FIGHTING COVID-19

Community pivotal to slowing corona

Empower individuals, families as advocates of policies that promote, protect well-being.

In Summary
  • The success of reducing the spread of infection is hinged on individual responsibility and calling communities to action.
  • The right information needs to be shared, simplified and illustrative pathways and positive practices advanced through engagement and deliberate adherence to public health information.
Esther Lochodo washes her hands during a coronavirus sensitisation drive in Turkana North.
Esther Lochodo washes her hands during a coronavirus sensitisation drive in Turkana North.
Image: HESBORN ETYANG

President Uhuru Kenyatta on July 6, 2020, began the gradual reopening of Kenya’s economy, which has been crippled by the stringent Covid-19 measures. Key among the measures eased is the cessation of travel into and out of Nairobi, Mombasa and Mandera. These counties were put under partial lockdown in April after they reported a higher number of Covid-19 cases.

Nairobi and Mombasa have largely been the epicentres, accounting for more than 80 per cent of the confirmed cases. The lifting of the travel restrictions will undoubtedly lead to an increase in the number of cases in the other counties as evidenced by the past week.

Most surveys indicate that knowledge about the pandemic is generally high countrywide, but it has not translated into sufficient behaviour change on the ground. Physical distancing is not adhered to, with many still flocking funerals and other public gatherings; masks are rarely won and where they are, they are not properly won. Many Kenyans have introduced new ways of greeting each other, perpetuating physical contacts through the elbows and fists.

 

The laissez-faire attitude has its roots in early myths and misconceptions such as Africans would not be infected, or the virus would not harm them. When the first case was reported in March, people outside of the major cities dismissed the pandemic as a ‘main town’ problem and indeed many who travelled before the partial lockdown reported being stigmatised.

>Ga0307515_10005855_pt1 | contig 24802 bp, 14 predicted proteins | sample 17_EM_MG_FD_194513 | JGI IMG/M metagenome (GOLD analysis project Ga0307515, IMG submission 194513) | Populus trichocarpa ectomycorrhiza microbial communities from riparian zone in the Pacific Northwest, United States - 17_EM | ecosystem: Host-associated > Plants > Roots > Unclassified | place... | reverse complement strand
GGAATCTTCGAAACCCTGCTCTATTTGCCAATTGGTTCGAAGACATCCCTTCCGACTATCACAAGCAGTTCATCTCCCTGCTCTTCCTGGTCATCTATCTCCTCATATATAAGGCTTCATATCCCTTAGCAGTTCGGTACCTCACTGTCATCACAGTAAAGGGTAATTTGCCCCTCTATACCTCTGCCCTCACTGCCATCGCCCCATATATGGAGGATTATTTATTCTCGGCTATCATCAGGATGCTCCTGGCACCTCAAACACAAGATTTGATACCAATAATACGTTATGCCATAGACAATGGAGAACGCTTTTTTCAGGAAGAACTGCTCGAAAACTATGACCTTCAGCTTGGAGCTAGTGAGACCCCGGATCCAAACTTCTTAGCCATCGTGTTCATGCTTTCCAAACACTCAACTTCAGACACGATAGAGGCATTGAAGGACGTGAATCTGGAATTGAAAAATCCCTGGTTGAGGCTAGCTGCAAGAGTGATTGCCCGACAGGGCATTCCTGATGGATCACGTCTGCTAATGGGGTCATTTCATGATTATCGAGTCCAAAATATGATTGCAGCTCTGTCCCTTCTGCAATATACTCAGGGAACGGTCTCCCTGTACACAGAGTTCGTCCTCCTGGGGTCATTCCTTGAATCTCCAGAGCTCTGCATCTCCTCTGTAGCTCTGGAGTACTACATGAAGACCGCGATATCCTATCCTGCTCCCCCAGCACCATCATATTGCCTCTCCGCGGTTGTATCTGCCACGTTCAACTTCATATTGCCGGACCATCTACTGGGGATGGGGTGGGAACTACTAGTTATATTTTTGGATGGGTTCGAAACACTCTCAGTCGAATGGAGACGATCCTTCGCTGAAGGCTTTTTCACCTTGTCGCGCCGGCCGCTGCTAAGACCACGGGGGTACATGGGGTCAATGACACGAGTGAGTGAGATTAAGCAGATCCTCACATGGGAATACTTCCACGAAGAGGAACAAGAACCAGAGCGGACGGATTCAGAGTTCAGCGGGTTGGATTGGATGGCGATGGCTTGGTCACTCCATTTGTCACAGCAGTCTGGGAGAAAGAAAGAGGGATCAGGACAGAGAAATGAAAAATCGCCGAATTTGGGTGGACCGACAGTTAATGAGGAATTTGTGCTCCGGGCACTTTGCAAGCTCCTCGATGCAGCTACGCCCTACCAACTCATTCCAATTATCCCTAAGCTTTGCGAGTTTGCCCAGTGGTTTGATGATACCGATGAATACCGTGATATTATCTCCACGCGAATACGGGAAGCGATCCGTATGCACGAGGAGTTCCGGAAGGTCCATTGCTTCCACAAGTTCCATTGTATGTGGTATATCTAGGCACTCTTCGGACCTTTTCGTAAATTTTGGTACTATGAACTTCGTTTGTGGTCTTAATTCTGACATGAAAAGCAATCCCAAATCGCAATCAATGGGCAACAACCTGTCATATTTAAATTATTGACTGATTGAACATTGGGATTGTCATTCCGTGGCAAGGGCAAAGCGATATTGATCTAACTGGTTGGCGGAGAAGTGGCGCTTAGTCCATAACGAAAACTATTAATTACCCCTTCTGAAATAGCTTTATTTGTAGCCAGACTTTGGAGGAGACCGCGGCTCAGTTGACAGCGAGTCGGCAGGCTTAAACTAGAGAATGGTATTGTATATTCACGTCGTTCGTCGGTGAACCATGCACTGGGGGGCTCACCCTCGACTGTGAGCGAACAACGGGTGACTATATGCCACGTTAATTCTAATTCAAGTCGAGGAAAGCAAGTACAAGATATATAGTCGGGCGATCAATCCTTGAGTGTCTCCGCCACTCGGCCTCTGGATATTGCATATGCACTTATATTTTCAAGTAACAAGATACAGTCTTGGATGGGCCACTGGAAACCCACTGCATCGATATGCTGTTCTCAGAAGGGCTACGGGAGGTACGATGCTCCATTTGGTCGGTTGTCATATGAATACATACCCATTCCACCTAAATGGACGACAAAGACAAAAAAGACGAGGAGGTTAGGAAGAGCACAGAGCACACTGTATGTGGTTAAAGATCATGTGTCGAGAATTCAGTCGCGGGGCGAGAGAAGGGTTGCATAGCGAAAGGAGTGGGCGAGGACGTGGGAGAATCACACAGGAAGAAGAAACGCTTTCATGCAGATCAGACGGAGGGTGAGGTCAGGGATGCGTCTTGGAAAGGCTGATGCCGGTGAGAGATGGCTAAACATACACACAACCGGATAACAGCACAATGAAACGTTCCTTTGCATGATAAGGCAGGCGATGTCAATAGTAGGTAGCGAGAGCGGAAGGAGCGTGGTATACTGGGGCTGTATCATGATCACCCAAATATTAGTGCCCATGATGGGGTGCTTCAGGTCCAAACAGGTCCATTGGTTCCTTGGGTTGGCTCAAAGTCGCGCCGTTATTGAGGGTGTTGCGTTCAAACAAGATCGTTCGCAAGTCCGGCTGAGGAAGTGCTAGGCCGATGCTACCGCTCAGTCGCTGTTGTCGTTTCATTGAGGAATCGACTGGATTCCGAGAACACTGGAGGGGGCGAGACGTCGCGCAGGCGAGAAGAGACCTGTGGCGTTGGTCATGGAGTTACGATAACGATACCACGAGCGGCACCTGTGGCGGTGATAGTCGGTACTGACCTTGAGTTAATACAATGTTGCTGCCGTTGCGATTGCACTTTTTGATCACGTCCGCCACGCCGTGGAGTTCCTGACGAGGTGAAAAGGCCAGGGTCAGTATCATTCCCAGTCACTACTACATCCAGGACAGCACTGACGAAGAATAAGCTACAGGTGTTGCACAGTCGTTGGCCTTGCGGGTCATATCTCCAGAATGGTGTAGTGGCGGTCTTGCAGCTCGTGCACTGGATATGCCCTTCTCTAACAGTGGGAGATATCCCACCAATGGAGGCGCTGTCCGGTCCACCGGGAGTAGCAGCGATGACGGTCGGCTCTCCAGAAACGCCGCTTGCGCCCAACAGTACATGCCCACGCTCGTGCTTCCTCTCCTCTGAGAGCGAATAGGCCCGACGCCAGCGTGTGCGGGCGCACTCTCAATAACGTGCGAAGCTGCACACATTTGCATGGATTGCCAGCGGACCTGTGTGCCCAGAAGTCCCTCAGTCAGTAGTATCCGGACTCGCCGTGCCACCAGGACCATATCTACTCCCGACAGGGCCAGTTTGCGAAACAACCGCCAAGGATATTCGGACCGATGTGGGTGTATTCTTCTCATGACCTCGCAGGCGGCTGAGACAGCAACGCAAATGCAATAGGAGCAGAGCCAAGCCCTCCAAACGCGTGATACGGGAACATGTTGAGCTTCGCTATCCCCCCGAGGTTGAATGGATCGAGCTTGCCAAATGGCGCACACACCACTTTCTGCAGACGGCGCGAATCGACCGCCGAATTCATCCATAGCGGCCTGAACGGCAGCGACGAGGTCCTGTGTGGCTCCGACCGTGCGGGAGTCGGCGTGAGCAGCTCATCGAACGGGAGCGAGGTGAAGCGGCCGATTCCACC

Prevention must thus focus on the community. To achieve this, we must do two key things. First, we must strengthen community health structures in line with our aspirations for universal health coverage. One of the key tenets of UHC is empowering individuals, families, and communities as advocates of policies that promote and protect health and well-being.

There has to be concerted effort by everyone. We must appreciate the distinct role of the healthcare system, local leaders, the community, household and the individual. To reduce the burden of healthcare, strengthening communities to participate in detecting, reporting, and referring persons suspected to have Covid-19 is encouraged.

Kenya has been working to strengthen this component and it is time this was re-emphasised and put to good use. We must strengthen community health units and deploy sufficient numbers of community health volunteers to support sensitisation, surveillance, case detection and referrals.

Secondly, behaviour change among populations of all ages needs a complete mind shift. What does it mean for Kenyans, for instance, when the health fraternity speaks of ‘your health your responsibility’? A sustained change in practices that promote and prevent the disease has to be broken down to ordinary Kenyans to enhance a sense of responsibility.

The success of reducing the spread of infection is hinged on individual responsibility and calling communities to action. The right information needs to be shared, simplified and illustrative pathways and positive practices advanced through engagement and deliberate adherence to public health information.

There has to be concerted effort by everyone. We must appreciate the distinct role of the healthcare system, local leaders, the community, household and the individual. To reduce the burden of healthcare, strengthening communities to participate in detecting, reporting, and referring persons suspected to have Covid-19 is encouraged.

Kenya Red Cross with the support of trained volunteers (community health volunteers and Red Cross volunteers) will continue to be on high alert for surveillance as well as consistent sensitisation across all the 47 counties.